As a lifelong educator and student of American educational history, I was intrigued by the announcement that Pete Hegseth of Fox fame (along with David Goodwin) had penned Battle for the American Mind: Uprooting a Century of Miseducation. Even more intriguing was the fact that it made the Number One spot on the New York Times Best-Seller List in June and remains on the list as of this writing. Its popularity is a testimony to the importance Americans attach to schooling, but even more so, to the current intense dissatisfaction with the government (aka, “public”) schools. But a few pages into the work, my enthusiasm dampened and morphed into general disappointment.1 However, let me highlight the good material before launching into a negative slide.
The first shock is the statistic that the average American child, from kindergarten through twelfth grade, will have spent 16,000 hours in a classroom. That’s a lot of time – and a lot of undiluted teacher influence – probably more than most parents have with their children at home – a point to which we shall return. Hegseth correctly cites the COVID experience as an inflection point as heretofore uninvolved parents got “woke” to the ideology being spoon-fed to their children (e.g., the 1619 Project), let alone the immorality. While we have known about the toxic nature of much university education for a long time (regrettably, including most of Catholic higher education), many were ignorant of the problem at the elementary and secondary levels – but those are the “feeders” for the universities and colleges. Cardinal Newman, having failed with his university project, concentrated his efforts at the two lower levels with his founding of The Oratory School.
Hegseth sees the whole scenario as so irreparable that he believes the only solution is to close down the governmental educational monopoly. To be sure, teachers are not mere robot-like conveyors of “information” (although information is essential), however, we must be on guard lest “formation” devolve into “indoctrination”), as it surely has in the vast majority of American government schools. Hence, a long-held conviction of mine that the government has no place in education. That notion, however, is not a brand-new insight of mine or Hegseth; it has an impressive pedigree, from John Stuart Mill in On Liberty (1898), to Milton Friedman in Capitalism and Freedom (1972). The starkest expression of this understanding comes from Samuel Blumenfeld in Is Public Education Necessary? (1981): “. . . In a free society government has no more place in education than it has in religion.” Expressing thoughts like this forty years ago was tantamount to blasphemy; it is now conversation du jour.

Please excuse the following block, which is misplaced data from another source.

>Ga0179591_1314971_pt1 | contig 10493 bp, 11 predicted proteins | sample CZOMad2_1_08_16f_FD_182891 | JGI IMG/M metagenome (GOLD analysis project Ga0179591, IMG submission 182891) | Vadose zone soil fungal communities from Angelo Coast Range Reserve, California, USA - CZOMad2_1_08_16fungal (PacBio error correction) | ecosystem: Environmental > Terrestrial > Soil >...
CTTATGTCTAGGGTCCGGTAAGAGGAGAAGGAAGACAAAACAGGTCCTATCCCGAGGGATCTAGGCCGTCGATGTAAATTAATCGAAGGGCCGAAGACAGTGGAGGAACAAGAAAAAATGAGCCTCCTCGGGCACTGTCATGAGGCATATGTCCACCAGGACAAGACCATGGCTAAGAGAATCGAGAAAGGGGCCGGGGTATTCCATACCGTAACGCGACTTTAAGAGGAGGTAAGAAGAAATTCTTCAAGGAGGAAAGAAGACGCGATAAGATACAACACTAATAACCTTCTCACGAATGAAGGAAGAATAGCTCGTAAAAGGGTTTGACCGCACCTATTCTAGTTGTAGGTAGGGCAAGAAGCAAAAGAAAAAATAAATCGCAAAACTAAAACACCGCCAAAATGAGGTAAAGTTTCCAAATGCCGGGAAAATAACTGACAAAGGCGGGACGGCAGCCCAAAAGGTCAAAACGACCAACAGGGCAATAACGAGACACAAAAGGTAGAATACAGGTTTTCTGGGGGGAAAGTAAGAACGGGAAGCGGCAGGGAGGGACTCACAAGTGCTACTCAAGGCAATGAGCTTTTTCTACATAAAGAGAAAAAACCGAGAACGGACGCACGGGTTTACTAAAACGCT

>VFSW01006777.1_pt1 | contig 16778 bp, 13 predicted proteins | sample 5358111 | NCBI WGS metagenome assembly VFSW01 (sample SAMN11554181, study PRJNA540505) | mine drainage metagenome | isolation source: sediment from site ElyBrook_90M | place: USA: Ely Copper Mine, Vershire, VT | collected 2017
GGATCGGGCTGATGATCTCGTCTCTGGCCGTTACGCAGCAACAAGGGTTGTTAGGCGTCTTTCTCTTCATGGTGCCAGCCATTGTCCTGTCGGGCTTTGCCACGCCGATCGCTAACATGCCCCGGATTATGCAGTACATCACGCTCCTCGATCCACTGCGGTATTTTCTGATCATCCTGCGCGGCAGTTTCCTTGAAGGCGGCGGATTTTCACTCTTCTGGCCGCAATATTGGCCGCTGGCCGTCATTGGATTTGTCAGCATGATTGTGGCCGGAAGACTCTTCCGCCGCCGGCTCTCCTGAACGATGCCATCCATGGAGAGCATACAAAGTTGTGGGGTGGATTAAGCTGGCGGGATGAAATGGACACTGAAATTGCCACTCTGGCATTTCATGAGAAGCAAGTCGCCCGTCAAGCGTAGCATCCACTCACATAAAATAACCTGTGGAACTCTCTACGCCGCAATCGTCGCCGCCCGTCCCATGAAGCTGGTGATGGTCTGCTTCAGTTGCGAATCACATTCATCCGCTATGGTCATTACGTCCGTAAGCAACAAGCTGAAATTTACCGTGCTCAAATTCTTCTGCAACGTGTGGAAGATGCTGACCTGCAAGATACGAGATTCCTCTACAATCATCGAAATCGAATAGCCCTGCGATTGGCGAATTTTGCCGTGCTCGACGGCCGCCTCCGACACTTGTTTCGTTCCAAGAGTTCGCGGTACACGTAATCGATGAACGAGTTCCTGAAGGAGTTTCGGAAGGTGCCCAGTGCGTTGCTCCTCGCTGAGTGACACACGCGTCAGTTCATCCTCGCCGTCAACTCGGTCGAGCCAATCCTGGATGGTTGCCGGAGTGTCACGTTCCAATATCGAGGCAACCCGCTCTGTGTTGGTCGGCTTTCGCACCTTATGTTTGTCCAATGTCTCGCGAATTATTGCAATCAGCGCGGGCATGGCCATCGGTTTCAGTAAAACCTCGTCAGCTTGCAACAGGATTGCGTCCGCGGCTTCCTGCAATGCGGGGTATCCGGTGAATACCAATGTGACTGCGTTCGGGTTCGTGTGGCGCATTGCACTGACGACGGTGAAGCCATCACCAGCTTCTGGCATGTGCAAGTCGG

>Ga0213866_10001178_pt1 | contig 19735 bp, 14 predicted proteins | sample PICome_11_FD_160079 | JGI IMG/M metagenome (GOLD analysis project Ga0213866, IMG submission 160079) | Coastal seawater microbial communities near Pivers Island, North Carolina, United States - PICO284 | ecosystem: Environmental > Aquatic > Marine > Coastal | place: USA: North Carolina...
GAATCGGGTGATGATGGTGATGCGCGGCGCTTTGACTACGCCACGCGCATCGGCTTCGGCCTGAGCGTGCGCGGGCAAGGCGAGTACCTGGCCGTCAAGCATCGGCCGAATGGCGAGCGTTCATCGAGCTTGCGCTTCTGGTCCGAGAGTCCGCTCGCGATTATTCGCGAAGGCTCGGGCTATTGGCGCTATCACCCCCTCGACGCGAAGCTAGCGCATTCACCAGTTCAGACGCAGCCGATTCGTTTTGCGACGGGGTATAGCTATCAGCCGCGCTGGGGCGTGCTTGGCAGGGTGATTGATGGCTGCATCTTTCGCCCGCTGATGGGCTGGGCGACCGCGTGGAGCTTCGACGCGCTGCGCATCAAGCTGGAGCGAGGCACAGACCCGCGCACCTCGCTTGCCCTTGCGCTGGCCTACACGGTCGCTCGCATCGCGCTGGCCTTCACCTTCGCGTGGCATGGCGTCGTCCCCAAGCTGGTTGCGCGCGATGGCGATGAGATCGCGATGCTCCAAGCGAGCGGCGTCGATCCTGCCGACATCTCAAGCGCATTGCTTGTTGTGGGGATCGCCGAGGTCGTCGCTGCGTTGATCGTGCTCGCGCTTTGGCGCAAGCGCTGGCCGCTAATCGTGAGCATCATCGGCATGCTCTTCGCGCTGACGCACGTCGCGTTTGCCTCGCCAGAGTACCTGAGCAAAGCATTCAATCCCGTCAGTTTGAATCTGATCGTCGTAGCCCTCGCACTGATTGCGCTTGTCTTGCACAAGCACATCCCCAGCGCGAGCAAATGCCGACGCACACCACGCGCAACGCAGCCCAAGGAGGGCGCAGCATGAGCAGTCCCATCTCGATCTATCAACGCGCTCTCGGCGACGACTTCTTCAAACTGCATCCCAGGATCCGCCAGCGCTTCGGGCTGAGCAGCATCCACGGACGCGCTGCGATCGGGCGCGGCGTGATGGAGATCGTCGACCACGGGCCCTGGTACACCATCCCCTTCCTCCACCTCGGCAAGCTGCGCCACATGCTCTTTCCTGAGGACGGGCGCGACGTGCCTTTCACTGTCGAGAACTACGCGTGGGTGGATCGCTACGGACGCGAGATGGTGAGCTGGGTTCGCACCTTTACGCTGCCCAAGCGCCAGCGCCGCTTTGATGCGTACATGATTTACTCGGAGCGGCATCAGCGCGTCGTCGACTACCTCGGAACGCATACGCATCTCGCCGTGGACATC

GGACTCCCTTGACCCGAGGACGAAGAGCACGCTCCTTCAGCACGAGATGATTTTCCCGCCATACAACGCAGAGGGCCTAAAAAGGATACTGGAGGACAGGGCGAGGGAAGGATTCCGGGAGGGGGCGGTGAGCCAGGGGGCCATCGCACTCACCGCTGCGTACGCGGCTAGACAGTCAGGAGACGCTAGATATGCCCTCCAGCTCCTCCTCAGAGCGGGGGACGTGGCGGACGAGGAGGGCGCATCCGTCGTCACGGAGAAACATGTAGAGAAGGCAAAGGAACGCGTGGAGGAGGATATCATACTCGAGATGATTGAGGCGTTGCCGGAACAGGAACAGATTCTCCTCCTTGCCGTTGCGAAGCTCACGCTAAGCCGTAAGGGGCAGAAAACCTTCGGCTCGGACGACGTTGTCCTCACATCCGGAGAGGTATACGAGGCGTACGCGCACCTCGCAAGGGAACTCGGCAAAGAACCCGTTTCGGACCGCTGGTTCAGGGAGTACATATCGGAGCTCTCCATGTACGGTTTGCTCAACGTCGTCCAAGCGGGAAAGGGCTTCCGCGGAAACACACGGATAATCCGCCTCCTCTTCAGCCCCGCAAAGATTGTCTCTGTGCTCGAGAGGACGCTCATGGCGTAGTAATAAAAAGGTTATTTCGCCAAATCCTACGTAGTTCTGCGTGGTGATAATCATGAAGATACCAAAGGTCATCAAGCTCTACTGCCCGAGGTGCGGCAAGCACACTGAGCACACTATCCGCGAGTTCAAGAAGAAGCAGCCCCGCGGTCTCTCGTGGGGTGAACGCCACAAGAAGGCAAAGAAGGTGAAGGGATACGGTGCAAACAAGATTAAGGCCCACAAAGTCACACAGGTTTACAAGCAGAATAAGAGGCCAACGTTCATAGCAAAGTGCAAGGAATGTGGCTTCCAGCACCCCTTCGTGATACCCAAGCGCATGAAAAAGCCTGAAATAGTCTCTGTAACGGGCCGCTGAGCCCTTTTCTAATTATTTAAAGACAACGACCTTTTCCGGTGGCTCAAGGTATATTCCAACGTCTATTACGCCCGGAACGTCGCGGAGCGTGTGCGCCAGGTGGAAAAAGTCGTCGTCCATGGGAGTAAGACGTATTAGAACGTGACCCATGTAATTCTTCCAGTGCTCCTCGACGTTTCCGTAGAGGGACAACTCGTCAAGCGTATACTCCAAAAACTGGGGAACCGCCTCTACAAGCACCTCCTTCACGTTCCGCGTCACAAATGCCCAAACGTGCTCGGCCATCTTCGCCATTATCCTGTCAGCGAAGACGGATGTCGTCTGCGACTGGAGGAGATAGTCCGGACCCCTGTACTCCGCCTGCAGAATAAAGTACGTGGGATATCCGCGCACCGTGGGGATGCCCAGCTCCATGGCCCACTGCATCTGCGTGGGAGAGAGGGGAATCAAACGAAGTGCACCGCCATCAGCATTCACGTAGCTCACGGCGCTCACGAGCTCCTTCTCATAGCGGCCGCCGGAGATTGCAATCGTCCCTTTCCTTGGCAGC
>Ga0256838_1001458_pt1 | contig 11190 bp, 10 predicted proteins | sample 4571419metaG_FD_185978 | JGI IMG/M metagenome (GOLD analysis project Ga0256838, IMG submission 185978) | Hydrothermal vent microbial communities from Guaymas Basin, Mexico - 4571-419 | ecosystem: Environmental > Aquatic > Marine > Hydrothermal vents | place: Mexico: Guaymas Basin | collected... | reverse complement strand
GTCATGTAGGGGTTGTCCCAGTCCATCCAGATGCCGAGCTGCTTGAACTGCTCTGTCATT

The tenth chapter (“How Classical Christian Education Works”) is arguably the best of the book. The discussion on human nature – and its God-ordained immutability – is spot-on. Hegseth observes that the task of an educator is to teach a child how to think, not what to think. Further, that youth today are “distressed and fearful, and often aimless.” How could it be otherwise when they have no grounding or rootedness? He takes direct aim at the “compartmentalization” or “specialization” of the educational scene, resulting in a lack of integration and tunnel vision, with students unable to see the forest for the trees. Of course, the problem is that most teacher education programs are weak and “woke,” producing weak and woke teachers.2
Astutely, Hegseth drills down on bad textbooks;3 going even farther, he argues against textbooks in favor of exposing students to texts, that is, original sources. He also calls for restoring memorization to a place of honor in curricula, as well as Latin. He underscores the fundamental weakness and inadequacy of charter schools, namely, that they cannot truly go “ad fontes,” to the real sources of knowledge found in the Judaeo-Christian Tradition; after all, they are “public” schools, from which “God-talk” is banished (unless it’s negative God-talk).
Tackling the viewpoint that exposure to good out-of-school religious education programs and weekly church services can counter the negative influence of the “public” school, he asserts – confidently and accurately: “A few hours a week in church – Sunday school and Wednesday nights – don’t stand a chance against more than forty hours a week in progressive schools.” That message needs to be internalized by many priests and bishops who still, naively and even obstinately against all the data, believe that “good” CCD can not only teach religion as effectively as a Catholic school but can also effectively serve as an antidote to the poison of the government schools. Even more sadly, not a few clerics are not even aware of the damage being wrought in the so-called “public” schools.
What is the primary obstacle to educational reform? Hegseth hits the bull’s eye: It is the teacher union lobby. And what is the solution to effect reform? Just as sharply, he identifies school choice. He ends with an appeal to parents and grandparents to do everything in their power to extricate their youngsters from the grip of an educational system only capable of producing what Thomas Merton in his Seven Storey Mountain termed “a generation of hyenas.”
Now, to the task of pointing out the many inadequacies of the work – which it pains me to do because I believe Hegseth and his co-author were motivated by nothing but the highest intentions.